Dubai Airshow

Superjet Applies Power to Overcome U.S. Trade Restrictions

 - November 9, 2021, 2:00 AM
A current-iteration Superjet 100 performs aerial maneuvers during the flying display at the 2021 MAKS air show outside Moscow. (Photo: Vladimir Karnozov)

Ten years after the Sukhoi Superjet 100 won type certification, the Kremlin is trying to breathe a new life into the program by spending Rouble 130 billion ($1.83 billion) on the development of a version with reduced foreign content called the Superjet-New. Half of the sum will go to the indigenous PD-8 turbofan, meant to replace the PowerJet SAM.146 now appearing on current production airplanes. 

Schedules call for the development of the SSJ-New to end in 2022. Both the airplane and engine would gain certification a year later and enter commercial service in 2024.

The need in the Superjet-New arises from the fact that Sukhoi cannot sell current production airplanes to states affected by Western economic sanctions such as Iran and Syria.

Historically, the Russian Regional Jet (RRJ) effort, later rebranded Superjet, arose from an idea to create an internationally competitive airliner by mating a Russian airframe with Western systems. The aircraft would thus embody the best of the two worlds, with Sukhoi contributing its vast extensive expertise in airframes and flight control algorithms.

The idea worked to some extent, as 183 aircraft have undergone assembly so far, of which 154 remain in operation with about 2 million flight hours logged, according to the manufacturer. In reality, however, the active fleet is somewhat smaller due to the effect of Covid-19 on airlines. For instance, the largest type operator outside Russia has recently canceled all flights; Interjet of Mexico used to operate 22 SSJ100Bs, of which 16 remain grounded.

But even before the pandemic, the program experienced difficulties, never achieving a desired manufacturing rate of 60 airframes annually. Production spiked twice, at 36 in 2014 and at 33 in 2017. The pandemic reduced the output to 18 in 2019, 11 in 2020, and 10 in 2021.

Although the type failed to attract much interest in the global market, it became popular with domestic carriers. Aeroflot group operates 58 SSJ100s, Azimuth and Yamal 15 each, GazpromAvia 10, and Red Wings seven.  Over the past three years, Aeroflot and its affiliate Rossiya signed for a total of 115 SSJ100s due for delivery by 2027. Red Wings added 59 and Azimuth firm orders for 27 and “soft” commitments for another 15.

While the demand in the domestic market proved relatively high, that from abroad did not, even from what the West considers pariah states. In 2018, Iran Air Tours and Iran Aseman signed for a total of 40 airplanes. But the Persian order stalled in 2019, after the U.S. refused to grant Sukhoi an export clearance. Today, more than half of a Superjet’s content comes from outside Russia. The U.S. content exceeds 10 percent, which is the threshold set by the Office of Foreign Assets Control (OFAC). Furthermore, the airplane carries some critical U.S. technologies in its onboard systems supplied by European vendors.

To bypass the obstacle, Sukhoi proposed the SSJ100R, which would have lowered the U.S. share to a passable level. Later, the manufacturer dropped the plan in favor of an almost completely indigenous version. In December 2020 it applied to the Russian civil aviation authorities with a request to conduct certification of the RRJ-95NEW-100 (aka Superjet-New), describing it as a major design change to the 2010 type certification.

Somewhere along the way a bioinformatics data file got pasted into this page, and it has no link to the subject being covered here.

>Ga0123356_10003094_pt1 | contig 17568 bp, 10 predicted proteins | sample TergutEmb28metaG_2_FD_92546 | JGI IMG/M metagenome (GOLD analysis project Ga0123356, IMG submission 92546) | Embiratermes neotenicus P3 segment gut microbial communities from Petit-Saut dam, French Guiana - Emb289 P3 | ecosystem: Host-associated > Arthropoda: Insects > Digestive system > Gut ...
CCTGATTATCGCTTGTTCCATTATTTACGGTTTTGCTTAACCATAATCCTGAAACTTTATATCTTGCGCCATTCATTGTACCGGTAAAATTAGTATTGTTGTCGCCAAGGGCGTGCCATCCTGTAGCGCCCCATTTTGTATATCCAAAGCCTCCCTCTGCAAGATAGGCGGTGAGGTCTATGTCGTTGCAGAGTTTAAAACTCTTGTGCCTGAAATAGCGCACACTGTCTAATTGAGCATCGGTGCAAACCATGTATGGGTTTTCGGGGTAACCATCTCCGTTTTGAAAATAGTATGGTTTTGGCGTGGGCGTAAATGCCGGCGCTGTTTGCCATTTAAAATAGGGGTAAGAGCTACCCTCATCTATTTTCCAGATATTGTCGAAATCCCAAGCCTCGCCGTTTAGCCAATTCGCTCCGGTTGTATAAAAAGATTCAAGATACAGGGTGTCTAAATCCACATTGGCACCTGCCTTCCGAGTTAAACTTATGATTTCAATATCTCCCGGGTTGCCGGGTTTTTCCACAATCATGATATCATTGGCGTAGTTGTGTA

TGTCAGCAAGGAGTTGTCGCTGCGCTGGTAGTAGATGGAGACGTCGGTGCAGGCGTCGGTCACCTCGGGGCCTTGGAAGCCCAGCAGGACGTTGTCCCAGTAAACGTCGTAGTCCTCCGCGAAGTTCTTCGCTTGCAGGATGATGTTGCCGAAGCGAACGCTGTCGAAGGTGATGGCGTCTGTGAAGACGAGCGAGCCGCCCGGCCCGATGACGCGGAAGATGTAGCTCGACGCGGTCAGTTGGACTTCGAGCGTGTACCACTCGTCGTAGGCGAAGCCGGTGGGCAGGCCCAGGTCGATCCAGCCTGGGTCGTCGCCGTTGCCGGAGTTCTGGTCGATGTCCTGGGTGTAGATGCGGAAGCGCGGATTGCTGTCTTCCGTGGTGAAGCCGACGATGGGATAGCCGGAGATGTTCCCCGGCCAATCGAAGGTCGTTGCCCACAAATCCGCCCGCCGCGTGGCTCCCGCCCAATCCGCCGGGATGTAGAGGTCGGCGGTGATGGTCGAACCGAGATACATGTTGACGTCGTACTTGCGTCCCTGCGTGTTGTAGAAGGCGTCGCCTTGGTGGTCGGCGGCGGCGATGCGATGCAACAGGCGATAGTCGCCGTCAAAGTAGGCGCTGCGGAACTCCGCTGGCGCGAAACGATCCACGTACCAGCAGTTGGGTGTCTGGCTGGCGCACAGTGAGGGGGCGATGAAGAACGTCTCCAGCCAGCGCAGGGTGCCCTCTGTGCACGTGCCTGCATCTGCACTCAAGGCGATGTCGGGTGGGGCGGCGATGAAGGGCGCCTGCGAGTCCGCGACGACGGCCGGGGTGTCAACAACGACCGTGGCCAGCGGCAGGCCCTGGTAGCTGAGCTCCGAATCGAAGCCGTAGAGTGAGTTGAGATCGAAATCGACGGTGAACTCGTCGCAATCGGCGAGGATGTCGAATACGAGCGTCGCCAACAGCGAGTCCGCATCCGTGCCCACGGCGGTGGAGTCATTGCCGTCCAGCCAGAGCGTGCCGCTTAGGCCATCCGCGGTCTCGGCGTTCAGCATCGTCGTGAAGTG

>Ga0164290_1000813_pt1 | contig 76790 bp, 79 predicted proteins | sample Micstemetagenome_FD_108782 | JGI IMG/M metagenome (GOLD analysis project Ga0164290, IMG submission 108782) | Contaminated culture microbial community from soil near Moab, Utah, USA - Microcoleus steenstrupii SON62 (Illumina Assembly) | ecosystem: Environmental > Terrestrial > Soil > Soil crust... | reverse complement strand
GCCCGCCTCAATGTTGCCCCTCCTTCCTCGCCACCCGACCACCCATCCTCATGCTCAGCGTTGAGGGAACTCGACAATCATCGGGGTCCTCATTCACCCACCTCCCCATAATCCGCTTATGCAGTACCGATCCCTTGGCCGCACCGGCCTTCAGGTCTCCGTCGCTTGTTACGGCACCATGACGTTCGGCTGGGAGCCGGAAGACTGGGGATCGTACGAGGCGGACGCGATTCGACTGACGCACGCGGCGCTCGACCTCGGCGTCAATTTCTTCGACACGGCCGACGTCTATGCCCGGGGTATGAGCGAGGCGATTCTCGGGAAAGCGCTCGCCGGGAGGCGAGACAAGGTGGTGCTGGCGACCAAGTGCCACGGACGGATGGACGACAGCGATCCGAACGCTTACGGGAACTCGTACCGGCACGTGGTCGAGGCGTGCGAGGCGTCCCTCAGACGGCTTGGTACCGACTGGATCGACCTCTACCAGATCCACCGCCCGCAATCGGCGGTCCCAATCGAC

The KRET Corporation continues work on completely indigenous avionics set by repackaging technology developed for the Irkut MC-21 narrowbody, while the Ramenskoye design house plays the role of system integrator. As a part of the effort, the OKBM experimental design bureau in Voronezh developed a control system module responsible for the wing’s deflectable surfaces. Plans call for a completely new control system to be ready in 2022.

Meanwhile, the most expensive and technologically challenging part of the Superjet-New effort lies with the PD-8. To cut development time and costs, developers decided to keep the existing SAM.146 cold section developed by NPO Saturn in Rybinsk. At the same time, a Russian engine core based on that powering the PD-14 for the MC-21 would replace the Snecma DEM.21 engine core in the SAM.146.

Because of its partnership with General Electric in CFM, Snecma cannot independently produce engines with a thrust range occupied by the CFM56 and Leap family. Therefore, the most powerful 1S18 version of the baseline SaM146 delivers 17,416 pounds of thrust. It powers the long-range “LR” variant introduced in 2012.

The SSJ-100LR has a gross weight of 109,016 pounds, as opposed to 101,146 pounds for the initial SSJ100-95B, allowing for a range of 2,470 nm versus 1,645 nm. Both “LR” and “B” versions share the same fuselage with a factory standard cabin for 98 passengers or 108 in a high-density layout. Since NPO Saturn carries no obligations on engine power, it plans to produce PD-8s rated between eight and 10 tons. Potentially, that would give the Superjet a further increase in range, as well as allow for a stretch version seating more passengers. 

The PD-8 first appeared at Moscow’s MAKS’2021 air show in the form of an experimental gas generator. Its datasheet lists dry weight at 1,690 kg (3,726 lb), or 18 kg less than that for the SAM146-1S18, and a 3 percent improvement in specific fuel consumption in cruise. The PD-8 will also power the Beriev Be-200 amphibian.